If you have been charged with operating a motor vehicle while intoxicated (OWI) in Michigan, you should not discuss any aspect of your case on social media channels such as Facebook, Twitter, or MySpace.
Discussing your case on social media channels may result in you revealing self-incriminating evidence that may be asserted against you by the prosecutor.
For instance, it is a common practice for prosecutors to investigate your online activity in order to gather incriminating evidence against you in an effort to establish guilt of the charges asserted. This type of investigation occurred in Oregon recently regarding a young adult's self-incriminating statements made on Facebook.
A young adult in Oregon posted information pertaining to a car accident he caused on Facebook. 18 year-old Jacob Cox-Brown was arrested after telling his Facebook network that he had hit a car while driving drunk. Specifically, the young adult sent the following message to his Facebook friends:
"Driving drunk...classic ;) but to whoever's vehicle I hit I am sorry. :p"
The local police received the information from two of Cox-Brown's Facebook friends. The police investigated the information and linked Cox-Brown to a reported hit-and-run. Cox-Brown was charged accordingly.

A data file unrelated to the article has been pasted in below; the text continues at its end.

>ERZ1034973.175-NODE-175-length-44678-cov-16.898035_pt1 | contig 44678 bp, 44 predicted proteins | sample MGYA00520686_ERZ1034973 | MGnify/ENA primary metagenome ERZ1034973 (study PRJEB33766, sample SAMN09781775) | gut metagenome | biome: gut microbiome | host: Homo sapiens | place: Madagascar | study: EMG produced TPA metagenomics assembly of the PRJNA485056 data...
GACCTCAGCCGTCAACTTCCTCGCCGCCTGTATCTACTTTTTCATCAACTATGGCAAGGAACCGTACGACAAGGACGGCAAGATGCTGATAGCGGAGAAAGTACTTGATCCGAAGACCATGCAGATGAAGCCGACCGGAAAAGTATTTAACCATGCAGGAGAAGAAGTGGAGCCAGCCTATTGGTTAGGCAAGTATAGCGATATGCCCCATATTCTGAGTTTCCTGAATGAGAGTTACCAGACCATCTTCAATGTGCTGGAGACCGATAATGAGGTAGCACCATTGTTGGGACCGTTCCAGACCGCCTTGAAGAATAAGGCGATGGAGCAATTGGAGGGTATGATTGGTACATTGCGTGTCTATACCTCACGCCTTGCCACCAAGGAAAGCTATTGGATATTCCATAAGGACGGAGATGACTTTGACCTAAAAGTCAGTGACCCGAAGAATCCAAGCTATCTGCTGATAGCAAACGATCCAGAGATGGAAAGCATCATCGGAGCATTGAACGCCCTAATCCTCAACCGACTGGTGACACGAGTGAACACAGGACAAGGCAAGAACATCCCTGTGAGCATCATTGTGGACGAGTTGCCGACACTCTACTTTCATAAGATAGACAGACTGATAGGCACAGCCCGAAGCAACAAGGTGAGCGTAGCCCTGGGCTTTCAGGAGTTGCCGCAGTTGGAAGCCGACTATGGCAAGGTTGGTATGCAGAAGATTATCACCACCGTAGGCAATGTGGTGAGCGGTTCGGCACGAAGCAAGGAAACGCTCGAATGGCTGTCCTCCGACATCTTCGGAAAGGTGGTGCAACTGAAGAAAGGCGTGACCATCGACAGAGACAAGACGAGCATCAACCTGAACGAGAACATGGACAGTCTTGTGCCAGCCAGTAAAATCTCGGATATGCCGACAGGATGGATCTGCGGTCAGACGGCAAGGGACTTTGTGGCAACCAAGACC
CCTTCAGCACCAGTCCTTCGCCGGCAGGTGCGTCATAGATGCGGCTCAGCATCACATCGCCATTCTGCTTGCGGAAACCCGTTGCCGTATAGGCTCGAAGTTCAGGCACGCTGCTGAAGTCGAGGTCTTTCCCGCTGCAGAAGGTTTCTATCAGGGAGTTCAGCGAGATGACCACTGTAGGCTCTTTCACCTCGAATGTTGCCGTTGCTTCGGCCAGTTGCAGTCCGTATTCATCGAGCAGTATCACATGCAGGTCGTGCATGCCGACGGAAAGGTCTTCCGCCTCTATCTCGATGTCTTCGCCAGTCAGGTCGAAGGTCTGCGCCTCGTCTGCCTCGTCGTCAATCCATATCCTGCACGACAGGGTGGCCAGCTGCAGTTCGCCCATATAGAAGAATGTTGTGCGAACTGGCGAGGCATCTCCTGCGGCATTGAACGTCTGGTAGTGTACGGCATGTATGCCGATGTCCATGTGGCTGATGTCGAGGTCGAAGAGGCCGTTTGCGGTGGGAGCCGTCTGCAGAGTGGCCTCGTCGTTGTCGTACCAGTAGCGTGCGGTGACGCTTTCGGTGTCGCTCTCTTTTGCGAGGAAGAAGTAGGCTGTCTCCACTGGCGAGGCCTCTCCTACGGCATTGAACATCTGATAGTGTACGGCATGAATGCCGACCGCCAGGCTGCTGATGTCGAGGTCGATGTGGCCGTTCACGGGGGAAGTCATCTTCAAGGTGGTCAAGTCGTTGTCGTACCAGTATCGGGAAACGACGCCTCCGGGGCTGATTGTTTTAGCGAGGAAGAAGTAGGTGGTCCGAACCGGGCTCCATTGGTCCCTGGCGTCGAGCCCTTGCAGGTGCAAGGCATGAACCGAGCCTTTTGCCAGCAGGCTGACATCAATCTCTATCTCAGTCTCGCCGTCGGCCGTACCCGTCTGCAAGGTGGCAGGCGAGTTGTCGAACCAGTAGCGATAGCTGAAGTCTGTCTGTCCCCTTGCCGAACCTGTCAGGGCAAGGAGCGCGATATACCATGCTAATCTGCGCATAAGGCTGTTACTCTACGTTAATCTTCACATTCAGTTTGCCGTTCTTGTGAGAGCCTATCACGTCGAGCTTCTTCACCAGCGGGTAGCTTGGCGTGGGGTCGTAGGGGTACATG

In Ohio, a man recently confessed in an online video to killing a man in a drunk driving accident. Matthew Cordle, the defendant, released a video on YouTube describing how he allegedly drove the wrong way on Columbus interstate and crashed into Vincent Canzani, a 61 year-old veteran. The video has been used as evidence against Cordle to charge him with aggravated vehicular homicide.
The examples above illustrate how statements made on social networking sites may be used against you by police and local prosecutors if you have been charged with an OWI. Not only do government agencies have the power to subpoena social media websites in order to obtain information about your account activity, they often search such popular social networks to gather incriminating evidence against individuals.
I recommend you read Social Media: Establishing Criteria for Law Enforcement Use to gain a better understanding about how law enforcement agencies are using social media to obtain incriminating information for pending criminal legal matters.
If you or a loved one has been charged with operating a vehicle under the influence of alcohol in Ann Arbor, contact experienced DUI attorney Stacey Washington. Call 734-274-6567 or email Stacey for a case evaluation.
Social Media: Establishing Criteria for Law Enforcement Use